Tecshots Blog

Sloth Fun
Sunday, October 07, 2012
Sloth Fun

I was paddling in a dugout canoe on a remote tributary of the Amazon when my native guide, Wilder, spotted a 3 toed sloth high up in a tree close to shore. We got out of the canoe, but standing at the base of its tree, the sloth was just too high up to get any kind of decent shot. Always enthusiastic, Wilder was really disappointed that I didn't take even a single shot. So I tried to explain to him - me speaking in English and him listening in Spanish - the importance of being up close and at eye level for good animal shots. Before I knew what he was up to, Wilder's boots were off and he was shimmying up the tree towards the sloth 60ft up. A couple of minutes later, Wilder came back down, holding the sloth to his chest with one arm as if it were a baby. And so I was able to get a couple of OK shots of a 3 toed sloth.

Spray & Pray -- not for me!
Tuesday, June 12, 2012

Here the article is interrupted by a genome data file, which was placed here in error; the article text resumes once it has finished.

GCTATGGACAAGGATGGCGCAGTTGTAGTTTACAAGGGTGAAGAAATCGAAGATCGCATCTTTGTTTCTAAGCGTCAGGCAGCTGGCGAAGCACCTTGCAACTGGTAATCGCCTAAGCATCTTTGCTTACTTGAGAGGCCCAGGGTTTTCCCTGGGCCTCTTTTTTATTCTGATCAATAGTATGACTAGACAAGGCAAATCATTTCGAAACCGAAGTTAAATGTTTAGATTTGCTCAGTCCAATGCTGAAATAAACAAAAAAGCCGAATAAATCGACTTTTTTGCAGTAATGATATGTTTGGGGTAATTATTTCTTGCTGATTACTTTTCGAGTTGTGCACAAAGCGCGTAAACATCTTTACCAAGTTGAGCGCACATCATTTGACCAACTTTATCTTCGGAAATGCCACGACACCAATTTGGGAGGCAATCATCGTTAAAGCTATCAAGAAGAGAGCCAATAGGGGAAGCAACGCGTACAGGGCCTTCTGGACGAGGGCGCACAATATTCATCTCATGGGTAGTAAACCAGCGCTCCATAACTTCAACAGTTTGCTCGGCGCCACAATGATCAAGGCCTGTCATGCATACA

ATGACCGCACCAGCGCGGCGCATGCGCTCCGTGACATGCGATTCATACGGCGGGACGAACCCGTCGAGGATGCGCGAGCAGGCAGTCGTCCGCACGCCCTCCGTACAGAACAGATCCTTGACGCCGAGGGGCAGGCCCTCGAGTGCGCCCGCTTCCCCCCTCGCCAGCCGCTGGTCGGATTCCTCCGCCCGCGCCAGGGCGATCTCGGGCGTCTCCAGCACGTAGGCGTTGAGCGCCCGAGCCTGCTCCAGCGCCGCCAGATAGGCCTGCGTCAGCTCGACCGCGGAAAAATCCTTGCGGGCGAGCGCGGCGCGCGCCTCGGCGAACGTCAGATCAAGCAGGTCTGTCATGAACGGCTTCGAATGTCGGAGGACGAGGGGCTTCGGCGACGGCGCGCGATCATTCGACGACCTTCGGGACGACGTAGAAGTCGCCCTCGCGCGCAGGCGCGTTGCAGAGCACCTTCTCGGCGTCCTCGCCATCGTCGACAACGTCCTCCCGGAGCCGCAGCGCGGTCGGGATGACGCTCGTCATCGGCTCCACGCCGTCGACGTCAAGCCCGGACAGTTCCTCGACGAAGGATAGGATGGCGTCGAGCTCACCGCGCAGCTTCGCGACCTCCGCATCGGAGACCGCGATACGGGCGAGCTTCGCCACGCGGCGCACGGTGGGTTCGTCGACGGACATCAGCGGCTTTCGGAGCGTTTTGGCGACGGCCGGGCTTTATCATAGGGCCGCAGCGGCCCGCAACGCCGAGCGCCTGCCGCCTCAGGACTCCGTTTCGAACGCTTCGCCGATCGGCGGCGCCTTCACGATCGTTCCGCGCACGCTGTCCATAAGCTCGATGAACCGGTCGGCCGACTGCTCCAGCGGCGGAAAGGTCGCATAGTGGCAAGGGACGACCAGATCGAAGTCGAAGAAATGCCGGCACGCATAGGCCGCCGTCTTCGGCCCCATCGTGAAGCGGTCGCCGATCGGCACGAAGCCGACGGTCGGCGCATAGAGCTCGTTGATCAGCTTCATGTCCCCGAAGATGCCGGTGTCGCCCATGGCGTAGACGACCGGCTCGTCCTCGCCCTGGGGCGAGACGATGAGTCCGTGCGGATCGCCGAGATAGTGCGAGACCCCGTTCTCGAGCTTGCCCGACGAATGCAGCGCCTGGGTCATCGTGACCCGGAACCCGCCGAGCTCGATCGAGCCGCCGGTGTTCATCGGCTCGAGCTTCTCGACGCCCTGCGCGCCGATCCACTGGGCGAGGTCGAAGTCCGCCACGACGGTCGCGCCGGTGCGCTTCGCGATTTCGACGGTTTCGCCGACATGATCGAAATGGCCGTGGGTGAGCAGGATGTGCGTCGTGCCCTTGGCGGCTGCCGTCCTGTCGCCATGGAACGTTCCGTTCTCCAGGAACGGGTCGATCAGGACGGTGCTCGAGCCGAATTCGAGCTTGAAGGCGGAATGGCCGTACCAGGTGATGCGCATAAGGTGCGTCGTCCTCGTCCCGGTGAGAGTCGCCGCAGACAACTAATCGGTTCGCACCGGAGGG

Back in the good old days we shot film. And because of the cost of film and the major hassle of changing out a roll, we all learned to be pretty stingey about when we chose to push the shutter release button - absolutely didn't want to waste a good piece of film unless there was a good shot in the viewfinder. And over time, this would really train a serious photographer to compose his/her scene in the viewfinder and make a concious good shot/bad shot decision before pushing the button.Nowdays, with digital, it cost nothing in money or additional effort to take an unlimited number of shots and to take them as fast as that camera will fire the shutter. This is derisively called "spray & pray". And I think, in almost all situations, it is bad photography that leads to bad photographs, both artistically and image quality wise.I believe -- and I may be in the minority on this -- that if you, as the photographer, compose the shot in the viewfinder and, if there is action, wait until you see your shot "develop" in the viewfinder before pulling the trigger, that you will get better photographs -- and photographs that you actually created. I liken the "spray & pray" craze to a paint artist having unlimited canvases and standing with his/her back to the canvas and throwing the paint over their shoulders in the hope that one of the resulting paintings will actually be good.But ...